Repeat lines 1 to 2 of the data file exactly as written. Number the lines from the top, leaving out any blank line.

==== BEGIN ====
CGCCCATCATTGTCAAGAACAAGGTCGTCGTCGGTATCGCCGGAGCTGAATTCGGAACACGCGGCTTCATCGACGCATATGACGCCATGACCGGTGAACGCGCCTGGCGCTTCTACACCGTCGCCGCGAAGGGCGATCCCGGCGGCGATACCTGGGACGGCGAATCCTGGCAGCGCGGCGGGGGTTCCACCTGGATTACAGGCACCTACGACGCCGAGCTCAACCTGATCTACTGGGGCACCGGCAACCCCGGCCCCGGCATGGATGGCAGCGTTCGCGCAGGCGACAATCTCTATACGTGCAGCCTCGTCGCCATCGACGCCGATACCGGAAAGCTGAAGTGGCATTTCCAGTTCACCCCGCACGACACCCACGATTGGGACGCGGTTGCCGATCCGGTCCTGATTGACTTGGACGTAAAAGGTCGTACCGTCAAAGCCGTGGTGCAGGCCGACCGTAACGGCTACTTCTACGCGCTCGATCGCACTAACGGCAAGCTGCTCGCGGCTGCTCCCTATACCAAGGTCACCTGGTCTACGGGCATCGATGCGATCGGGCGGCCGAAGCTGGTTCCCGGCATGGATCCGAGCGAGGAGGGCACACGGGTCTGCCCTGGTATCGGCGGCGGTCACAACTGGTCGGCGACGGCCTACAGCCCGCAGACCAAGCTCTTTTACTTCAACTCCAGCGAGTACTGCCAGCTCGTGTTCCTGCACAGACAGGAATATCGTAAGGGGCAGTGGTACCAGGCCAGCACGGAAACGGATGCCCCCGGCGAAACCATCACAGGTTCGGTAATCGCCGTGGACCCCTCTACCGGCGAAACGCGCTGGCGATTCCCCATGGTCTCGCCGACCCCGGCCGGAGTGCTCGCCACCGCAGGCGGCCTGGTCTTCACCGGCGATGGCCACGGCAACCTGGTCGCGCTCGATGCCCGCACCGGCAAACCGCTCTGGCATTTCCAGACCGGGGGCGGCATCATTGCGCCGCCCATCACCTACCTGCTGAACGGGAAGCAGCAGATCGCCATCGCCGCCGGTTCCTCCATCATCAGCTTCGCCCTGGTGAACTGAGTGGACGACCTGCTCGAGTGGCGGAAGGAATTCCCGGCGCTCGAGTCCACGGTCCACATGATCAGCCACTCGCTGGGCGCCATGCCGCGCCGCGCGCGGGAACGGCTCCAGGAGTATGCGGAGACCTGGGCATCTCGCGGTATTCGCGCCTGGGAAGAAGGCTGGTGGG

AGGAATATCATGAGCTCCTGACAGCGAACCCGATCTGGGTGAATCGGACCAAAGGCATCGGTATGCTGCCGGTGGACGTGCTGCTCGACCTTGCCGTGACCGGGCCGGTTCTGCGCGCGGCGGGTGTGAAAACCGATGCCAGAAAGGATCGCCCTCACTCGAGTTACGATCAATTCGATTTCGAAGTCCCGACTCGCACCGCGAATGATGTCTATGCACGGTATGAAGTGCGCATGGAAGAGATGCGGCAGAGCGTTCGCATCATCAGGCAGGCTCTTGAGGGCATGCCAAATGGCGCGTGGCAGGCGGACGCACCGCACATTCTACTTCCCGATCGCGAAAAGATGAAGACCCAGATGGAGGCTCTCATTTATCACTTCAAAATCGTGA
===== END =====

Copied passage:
CGCCCATCATTGTCAAGAACAAGGTCGTCGTCGGTATCGCCGGAGCTGAATTCGGAACACGCGGCTTCATCGACGCATATGACGCCATGACCGGTGAACGCGCCTGGCGCTTCTACACCGTCGCCGCGAAGGGCGATCCCGGCGGCGATACCTGGGACGGCGAATCCTGGCAGCGCGGCGGGGGTTCCACCTGGATTACAGGCACCTACGACGCCGAGCTCAACCTGATCTACTGGGGCACCGGCAACCCCGGCCCCGGCATGGATGGCAGCGTTCGCGCAGGCGACAATCTCTATACGTGCAGCCTCGTCGCCATCGACGCCGATACCGGAAAGCTGAAGTGGCATTTCCAGTTCACCCCGCACGACACCCACGATTGGGACGCGGTTGCCGATCCGGTCCTGATTGACTTGGACGTAAAAGGTCGTACCGTCAAAGCCGTGGTGCAGGCCGACCGTAACGGCTACTTCTACGCGCTCGATCGCACTAACGGCAAGCTGCTCGCGGCTGCTCCCTATACCAAGGTCACCTGGTCTACGGGCATCGATGCGATCGGGCGGCCGAAGCTGGTTCCCGGCATGGATCCGAGCGAGGAGGGCACACGGGTCTGCCCTGGTATCGGCGGCGGTCACAACTGGTCGGCGACGGCCTACAGCCCGCAGACCAAGCTCTTTTACTTCAACTCCAGCGAGTACTGCCAGCTCGTGTTCCTGCACAGACAGGAATATCGTAAGGGGCAGTGGTACCAGGCCAGCACGGAAACGGATGCCCCCGGCGAAACCATCACAGGTTCGGTAATCGCCGTGGACCCCTCTACCGGCGAAACGCGCTGGCGATTCCCCATGGTCTCGCCGACCCCGGCCGGAGTGCTCGCCACCGCAGGCGGCCTGGTCTTCACCGGCGATGGCCACGGCAACCTGGTCGCGCTCGATGCCCGCACCGGCAAACCGCTCTGGCATTTCCAGACCGGGGGCGGCATCATTGCGCCGCCCATCACCTACCTGCTGAACGGGAAGCAGCAGATCGCCATCGCCGCCGGTTCCTCCATCATCAGCTTCGCCCTGGTGAACTGAGTGGACGACCTGCTCGAGTGGCGGAAGGAATTCCCGGCGCTCGAGTCCACGGTCCACATGATCAGCCACTCGCTGGGCGCCATGCCGCGCCGCGCGCGGGAACGGCTCCAGGAGTATGCGGAGACCTGGGCATCTCGCGGTATTCGCGCCTGGGAAGAAGGCTGGTGGG

AGGAATATCATGAGCTCCTGACAGCGAACCCGATCTGGGTGAATCGGACCAAAGGCATCGGTATGCTGCCGGTGGACGTGCTGCTCGACCTTGCCGTGACCGGGCCGGTTCTGCGCGCGGCGGGTGTGAAAACCGATGCCAGAAAGGATCGCCCTCACTCGAGTTACGATCAATTCGATTTCGAAGTCCCGACTCGCACCGCGAATGATGTCTATGCACGGTATGAAGTGCGCATGGAAGAGATGCGGCAGAGCGTTCGCATCATCAGGCAGGCTCTTGAGGGCATGCCAAATGGCGCGTGGCAGGCGGACGCACCGCACATTCTACTTCCCGATCGCGAAAAGATGAAGACCCAGATGGAGGCTCTCATTTATCACTTCAAAATCGTGA